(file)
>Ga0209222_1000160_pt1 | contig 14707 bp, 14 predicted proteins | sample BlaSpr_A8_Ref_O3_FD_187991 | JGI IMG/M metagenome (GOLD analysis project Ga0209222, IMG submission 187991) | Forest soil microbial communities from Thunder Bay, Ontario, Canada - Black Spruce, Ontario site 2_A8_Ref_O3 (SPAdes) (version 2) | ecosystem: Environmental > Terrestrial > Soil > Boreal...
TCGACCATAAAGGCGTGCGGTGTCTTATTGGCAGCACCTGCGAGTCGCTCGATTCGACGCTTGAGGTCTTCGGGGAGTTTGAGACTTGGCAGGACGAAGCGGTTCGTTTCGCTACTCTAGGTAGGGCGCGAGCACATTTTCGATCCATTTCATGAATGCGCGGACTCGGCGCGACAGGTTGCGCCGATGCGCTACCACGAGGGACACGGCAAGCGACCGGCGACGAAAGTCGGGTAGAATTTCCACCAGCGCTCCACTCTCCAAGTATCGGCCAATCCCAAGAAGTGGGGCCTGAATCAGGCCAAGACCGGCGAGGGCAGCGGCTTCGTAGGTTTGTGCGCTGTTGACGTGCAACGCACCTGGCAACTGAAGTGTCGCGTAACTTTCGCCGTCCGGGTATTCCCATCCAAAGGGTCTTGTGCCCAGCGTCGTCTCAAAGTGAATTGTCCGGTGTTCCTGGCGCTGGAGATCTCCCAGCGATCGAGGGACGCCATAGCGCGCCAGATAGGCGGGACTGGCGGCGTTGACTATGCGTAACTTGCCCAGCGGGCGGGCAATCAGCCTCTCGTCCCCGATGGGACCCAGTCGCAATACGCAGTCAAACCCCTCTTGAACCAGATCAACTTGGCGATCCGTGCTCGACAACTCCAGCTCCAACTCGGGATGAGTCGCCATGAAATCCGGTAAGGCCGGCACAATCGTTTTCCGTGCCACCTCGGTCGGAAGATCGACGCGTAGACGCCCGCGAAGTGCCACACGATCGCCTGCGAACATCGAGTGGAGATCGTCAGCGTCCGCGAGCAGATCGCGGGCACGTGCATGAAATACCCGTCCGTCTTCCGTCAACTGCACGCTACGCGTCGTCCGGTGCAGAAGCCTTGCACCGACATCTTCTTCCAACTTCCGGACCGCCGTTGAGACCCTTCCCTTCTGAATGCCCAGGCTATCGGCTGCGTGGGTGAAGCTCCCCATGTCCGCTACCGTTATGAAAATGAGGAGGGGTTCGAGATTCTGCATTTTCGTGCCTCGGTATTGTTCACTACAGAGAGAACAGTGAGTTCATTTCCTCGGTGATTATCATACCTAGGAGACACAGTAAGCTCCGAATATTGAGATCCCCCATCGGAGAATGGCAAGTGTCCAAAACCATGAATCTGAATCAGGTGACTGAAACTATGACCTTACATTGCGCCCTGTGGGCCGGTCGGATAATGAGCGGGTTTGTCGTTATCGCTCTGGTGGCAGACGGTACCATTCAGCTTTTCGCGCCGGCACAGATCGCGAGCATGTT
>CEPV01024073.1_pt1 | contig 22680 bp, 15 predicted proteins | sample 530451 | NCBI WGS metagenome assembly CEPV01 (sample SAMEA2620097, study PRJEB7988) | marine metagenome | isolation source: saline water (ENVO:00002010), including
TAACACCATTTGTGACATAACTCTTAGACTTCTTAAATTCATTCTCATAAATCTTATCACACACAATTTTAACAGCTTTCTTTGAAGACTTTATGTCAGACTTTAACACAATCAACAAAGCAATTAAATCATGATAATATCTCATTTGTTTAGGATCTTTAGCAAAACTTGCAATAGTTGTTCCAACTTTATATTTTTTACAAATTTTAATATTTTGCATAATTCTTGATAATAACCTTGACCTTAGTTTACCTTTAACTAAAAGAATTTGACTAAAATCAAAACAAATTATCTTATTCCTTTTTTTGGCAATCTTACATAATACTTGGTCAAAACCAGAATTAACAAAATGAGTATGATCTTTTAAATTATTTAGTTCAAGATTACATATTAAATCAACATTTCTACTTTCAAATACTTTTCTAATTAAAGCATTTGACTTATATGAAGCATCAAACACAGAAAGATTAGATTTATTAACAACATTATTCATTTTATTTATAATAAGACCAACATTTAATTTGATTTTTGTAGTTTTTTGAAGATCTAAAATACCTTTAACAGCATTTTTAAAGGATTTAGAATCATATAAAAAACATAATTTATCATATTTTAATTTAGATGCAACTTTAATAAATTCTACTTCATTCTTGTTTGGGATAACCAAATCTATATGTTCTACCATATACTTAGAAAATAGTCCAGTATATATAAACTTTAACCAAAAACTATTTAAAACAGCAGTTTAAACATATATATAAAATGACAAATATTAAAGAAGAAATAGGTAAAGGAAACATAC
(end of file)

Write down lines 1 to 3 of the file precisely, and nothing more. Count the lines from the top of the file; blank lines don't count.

>Ga0209222_1000160_pt1 | contig 14707 bp, 14 predicted proteins | sample BlaSpr_A8_Ref_O3_FD_187991 | JGI IMG/M metagenome (GOLD analysis project Ga0209222, IMG submission 187991) | Forest soil microbial communities from Thunder Bay, Ontario, Canada - Black Spruce, Ontario site 2_A8_Ref_O3 (SPAdes) (version 2) | ecosystem: Environmental > Terrestrial > Soil > Boreal...
TCGACCATAAAGGCGTGCGGTGTCTTATTGGCAGCACCTGCGAGTCGCTCGATTCGACGCTTGAGGTCTTCGGGGAGTTTGAGACTTGGCAGGACGAAGCGGTTCGTTTCGCTACTCTAGGTAGGGCGCGAGCACATTTTCGATCCATTTCATGAATGCGCGGACTCGGCGCGACAGGTTGCGCCGATGCGCTACCACGAGGGACACGGCAAGCGACCGGCGACGAAAGTCGGGTAGAATTTCCACCAGCGCTCCACTCTCCAAGTATCGGCCAATCCCAAGAAGTGGGGCCTGAATCAGGCCAAGACCGGCGAGGGCAGCGGCTTCGTAGGTTTGTGCGCTGTTGACGTGCAACGCACCTGGCAACTGAAGTGTCGCGTAACTTTCGCCGTCCGGGTATTCCCATCCAAAGGGTCTTGTGCCCAGCGTCGTCTCAAAGTGAATTGTCCGGTGTTCCTGGCGCTGGAGATCTCCCAGCGATCGAGGGACGCCATAGCGCGCCAGATAGGCGGGACTGGCGGCGTTGACTATGCGTAACTTGCCCAGCGGGCGGGCAATCAGCCTCTCGTCCCCGATGGGACCCAGTCGCAATACGCAGTCAAACCCCTCTTGAACCAGATCAACTTGGCGATCCGTGCTCGACAACTCCAGCTCCAACTCGGGATGAGTCGCCATGAAATCCGGTAAGGCCGGCACAATCGTTTTCCGTGCCACCTCGGTCGGAAGATCGACGCGTAGACGCCCGCGAAGTGCCACACGATCGCCTGCGAACATCGAGTGGAGATCGTCAGCGTCCGCGAGCAGATCGCGGGCACGTGCATGAAATACCCGTCCGTCTTCCGTCAACTGCACGCTACGCGTCGTCCGGTGCAGAAGCCTTGCACCGACATCTTCTTCCAACTTCCGGACCGCCGTTGAGACCCTTCCCTTCTGAATGCCCAGGCTATCGGCTGCGTGGGTGAAGCTCCCCATGTCCGCTACCGTTATGAAAATGAGGAGGGGTTCGAGATTCTGCATTTTCGTGCCTCGGTATTGTTCACTACAGAGAGAACAGTGAGTTCATTTCCTCGGTGATTATCATACCTAGGAGACACAGTAAGCTCCGAATATTGAGATCCCCCATCGGAGAATGGCAAGTGTCCAAAACCATGAATCTGAATCAGGTGACTGAAACTATGACCTTACATTGCGCCCTGTGGGCCGGTCGGATAATGAGCGGGTTTGTCGTTATCGCTCTGGTGGCAGACGGTACCATTCAGCTTTTCGCGCCGGCACAGATCGCGAGCATGTT
>CEPV01024073.1_pt1 | contig 22680 bp, 15 predicted proteins | sample 530451 | NCBI WGS metagenome assembly CEPV01 (sample SAMEA2620097, study PRJEB7988) | marine metagenome | isolation source: saline water (ENVO:00002010), including